Third, because Barnabas knew what temptations and trials could come, especially with the persecution following Stephen’s death fresh on his mind, he encouraged the new believers to be pro-active in their devotion to the Christ. He knew that the only way to have a strong faith is to purposefully “cleave unto the Lord.”
Fourth, many people were added unto the Lord! Because of the spirituality and faith and character of godly Barnabas, not only were new believers in Antioch strengthened, but many more people came to know Christ!
Here’s the thing. Why aren’t more people coming to a saving faith in Jesus? Why aren’t more of our churches encouraged? Why aren’t more Christians spiritually maturing in their faith? It’s because we don’t have enough men and women like Barnabas.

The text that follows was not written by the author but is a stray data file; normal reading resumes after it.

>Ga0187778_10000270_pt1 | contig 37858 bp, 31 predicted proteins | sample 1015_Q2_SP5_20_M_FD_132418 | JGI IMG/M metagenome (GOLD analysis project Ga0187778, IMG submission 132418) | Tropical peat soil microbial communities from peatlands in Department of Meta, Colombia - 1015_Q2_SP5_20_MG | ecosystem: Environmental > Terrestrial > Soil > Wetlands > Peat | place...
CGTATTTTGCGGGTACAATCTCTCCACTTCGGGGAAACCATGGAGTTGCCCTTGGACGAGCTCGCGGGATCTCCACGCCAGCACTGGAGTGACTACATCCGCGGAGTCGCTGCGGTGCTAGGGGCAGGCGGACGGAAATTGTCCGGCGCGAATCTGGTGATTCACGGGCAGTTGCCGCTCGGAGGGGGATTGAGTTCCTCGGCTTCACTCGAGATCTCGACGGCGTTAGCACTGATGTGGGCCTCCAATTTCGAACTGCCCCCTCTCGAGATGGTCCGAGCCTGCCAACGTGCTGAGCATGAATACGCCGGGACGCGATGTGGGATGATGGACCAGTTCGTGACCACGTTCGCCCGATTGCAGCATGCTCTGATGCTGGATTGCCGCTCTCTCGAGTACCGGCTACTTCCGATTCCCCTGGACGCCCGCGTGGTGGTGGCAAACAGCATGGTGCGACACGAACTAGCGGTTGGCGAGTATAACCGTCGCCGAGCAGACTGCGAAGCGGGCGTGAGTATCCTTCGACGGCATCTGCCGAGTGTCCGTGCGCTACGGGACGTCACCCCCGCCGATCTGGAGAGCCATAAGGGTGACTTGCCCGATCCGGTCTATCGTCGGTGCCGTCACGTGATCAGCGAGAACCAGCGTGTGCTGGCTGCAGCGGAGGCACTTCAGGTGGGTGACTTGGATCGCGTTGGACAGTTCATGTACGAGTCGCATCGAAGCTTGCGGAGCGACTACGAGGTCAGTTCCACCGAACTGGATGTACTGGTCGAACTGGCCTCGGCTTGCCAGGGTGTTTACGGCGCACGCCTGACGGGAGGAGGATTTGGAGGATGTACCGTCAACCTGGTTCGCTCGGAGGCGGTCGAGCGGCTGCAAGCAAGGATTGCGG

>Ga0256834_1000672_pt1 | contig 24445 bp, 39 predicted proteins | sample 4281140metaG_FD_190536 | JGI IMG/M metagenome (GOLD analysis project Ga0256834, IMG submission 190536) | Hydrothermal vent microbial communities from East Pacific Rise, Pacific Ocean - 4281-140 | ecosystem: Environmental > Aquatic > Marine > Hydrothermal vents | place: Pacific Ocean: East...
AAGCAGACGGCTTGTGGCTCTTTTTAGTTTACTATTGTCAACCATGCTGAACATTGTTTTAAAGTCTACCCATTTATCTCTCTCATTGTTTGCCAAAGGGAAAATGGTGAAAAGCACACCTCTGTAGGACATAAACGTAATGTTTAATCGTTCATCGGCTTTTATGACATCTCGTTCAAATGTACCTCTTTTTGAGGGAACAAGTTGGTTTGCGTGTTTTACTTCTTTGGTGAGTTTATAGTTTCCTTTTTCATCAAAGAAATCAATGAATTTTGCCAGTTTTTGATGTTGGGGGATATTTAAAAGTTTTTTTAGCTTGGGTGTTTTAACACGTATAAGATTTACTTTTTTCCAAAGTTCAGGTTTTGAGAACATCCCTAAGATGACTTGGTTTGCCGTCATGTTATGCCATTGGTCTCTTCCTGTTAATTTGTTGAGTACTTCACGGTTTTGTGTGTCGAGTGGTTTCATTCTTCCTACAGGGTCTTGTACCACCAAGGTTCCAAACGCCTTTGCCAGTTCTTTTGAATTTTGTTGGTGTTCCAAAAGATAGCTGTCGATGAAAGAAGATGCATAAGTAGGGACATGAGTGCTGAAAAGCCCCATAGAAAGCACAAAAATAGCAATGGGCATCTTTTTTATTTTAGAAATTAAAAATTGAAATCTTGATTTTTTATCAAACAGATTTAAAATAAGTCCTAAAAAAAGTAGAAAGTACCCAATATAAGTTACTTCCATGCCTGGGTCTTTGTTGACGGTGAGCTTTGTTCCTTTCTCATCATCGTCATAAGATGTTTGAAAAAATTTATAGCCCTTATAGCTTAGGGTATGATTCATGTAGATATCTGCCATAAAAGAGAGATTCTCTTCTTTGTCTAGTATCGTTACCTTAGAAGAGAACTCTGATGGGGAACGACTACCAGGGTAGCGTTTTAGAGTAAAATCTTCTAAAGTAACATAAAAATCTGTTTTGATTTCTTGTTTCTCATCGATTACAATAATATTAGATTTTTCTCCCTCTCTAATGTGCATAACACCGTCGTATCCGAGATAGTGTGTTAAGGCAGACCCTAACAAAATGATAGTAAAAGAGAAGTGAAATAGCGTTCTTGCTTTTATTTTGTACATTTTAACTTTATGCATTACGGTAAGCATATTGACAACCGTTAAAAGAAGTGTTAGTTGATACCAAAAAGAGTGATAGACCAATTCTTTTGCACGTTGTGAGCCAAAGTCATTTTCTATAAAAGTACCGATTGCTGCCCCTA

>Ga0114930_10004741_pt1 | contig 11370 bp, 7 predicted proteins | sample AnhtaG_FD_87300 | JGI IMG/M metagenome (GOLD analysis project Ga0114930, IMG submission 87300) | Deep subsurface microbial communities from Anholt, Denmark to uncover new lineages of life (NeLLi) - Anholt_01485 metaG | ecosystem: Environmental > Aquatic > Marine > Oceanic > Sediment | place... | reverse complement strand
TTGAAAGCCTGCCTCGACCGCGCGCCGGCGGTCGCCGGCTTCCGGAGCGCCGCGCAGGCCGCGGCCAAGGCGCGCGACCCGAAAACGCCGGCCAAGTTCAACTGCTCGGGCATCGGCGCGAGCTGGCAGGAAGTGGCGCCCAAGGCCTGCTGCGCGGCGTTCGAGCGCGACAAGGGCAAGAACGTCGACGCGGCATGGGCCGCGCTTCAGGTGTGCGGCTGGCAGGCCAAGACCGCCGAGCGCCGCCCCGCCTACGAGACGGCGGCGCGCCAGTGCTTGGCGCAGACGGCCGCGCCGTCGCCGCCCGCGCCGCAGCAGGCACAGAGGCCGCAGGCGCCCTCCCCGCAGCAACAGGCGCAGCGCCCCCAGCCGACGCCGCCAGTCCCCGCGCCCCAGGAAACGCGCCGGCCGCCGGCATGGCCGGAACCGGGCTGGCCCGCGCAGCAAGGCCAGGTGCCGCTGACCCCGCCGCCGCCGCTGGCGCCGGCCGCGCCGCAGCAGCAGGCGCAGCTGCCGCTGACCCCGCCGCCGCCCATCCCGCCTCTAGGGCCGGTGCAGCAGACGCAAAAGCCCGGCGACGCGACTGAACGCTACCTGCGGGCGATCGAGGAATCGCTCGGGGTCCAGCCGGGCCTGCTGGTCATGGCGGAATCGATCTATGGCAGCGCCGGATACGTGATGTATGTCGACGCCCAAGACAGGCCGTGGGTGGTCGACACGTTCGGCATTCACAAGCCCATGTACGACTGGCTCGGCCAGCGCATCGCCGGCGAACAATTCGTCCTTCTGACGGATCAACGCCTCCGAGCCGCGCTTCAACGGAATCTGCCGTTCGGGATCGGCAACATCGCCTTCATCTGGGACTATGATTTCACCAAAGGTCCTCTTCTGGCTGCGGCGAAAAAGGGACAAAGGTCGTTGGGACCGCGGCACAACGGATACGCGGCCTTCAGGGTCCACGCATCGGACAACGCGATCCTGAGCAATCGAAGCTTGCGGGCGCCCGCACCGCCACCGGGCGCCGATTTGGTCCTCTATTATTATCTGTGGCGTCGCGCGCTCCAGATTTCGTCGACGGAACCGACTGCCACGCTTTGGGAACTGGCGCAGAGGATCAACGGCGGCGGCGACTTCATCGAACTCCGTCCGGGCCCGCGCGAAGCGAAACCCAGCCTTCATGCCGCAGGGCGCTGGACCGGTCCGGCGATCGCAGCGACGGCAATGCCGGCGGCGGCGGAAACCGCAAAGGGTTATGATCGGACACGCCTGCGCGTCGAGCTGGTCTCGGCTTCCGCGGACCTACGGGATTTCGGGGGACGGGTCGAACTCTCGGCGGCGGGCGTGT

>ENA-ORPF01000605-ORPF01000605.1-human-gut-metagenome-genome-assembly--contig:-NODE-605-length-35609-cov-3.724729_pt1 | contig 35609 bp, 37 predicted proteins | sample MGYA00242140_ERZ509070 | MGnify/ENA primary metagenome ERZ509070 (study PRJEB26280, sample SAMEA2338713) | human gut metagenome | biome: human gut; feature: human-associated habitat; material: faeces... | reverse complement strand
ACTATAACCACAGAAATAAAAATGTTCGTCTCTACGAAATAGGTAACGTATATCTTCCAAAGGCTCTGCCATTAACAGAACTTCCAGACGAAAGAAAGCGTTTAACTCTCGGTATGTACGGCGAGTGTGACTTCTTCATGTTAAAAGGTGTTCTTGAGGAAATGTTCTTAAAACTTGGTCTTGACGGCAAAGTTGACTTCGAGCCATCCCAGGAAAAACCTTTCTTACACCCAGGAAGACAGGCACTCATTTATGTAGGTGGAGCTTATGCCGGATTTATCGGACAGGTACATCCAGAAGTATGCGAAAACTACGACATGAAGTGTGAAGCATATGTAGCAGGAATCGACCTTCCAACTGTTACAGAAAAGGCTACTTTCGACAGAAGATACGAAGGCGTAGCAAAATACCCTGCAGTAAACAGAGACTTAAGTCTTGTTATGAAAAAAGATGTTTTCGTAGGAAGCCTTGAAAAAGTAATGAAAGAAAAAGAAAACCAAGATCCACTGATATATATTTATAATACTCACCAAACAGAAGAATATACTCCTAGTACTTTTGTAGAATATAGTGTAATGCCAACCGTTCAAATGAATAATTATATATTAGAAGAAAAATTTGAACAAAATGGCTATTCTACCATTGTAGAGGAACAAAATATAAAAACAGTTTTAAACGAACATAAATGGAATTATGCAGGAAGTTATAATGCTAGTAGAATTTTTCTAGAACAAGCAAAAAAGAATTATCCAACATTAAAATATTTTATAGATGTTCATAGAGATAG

Be a good person! Seriously, be the type of man or woman that people can trust and rely on. Be the type of person that people can tell you care. Be generous, compassionate, trustworthy, and consistent. Be people of honor and character.
Be filled with the Spirit! Do you know what it means to be completely filled with the Holy Ghost of God? It means there are no little rooms, closets, or boxes in your heart where there is written a note to God which says, “Private! Hands off!” Every are of your life – every secret part – should be yielded to and controlled by the Spirit of God. Otherwise, you are self-controlled and rebellious, and thereby powerless.
Be full of faith! Grow your faith. Study God’s Word. Know why you believe what you believe. Don’t be a coward! If you are shy or feel intimidated to share your faith with others, ask yourself why that’s so!
Would you be afraid to warn your neighbor a murderer was crawling through his bedroom window? Would you be afraid to yell “fire!” if flames were engulfing the rooms of a hotel where people were sleeping? It’s only because you are NOT full of faith that you are not bold; you have doubts the fire is real and the murderer really means to harm.
You and I need to be more like Barnabas.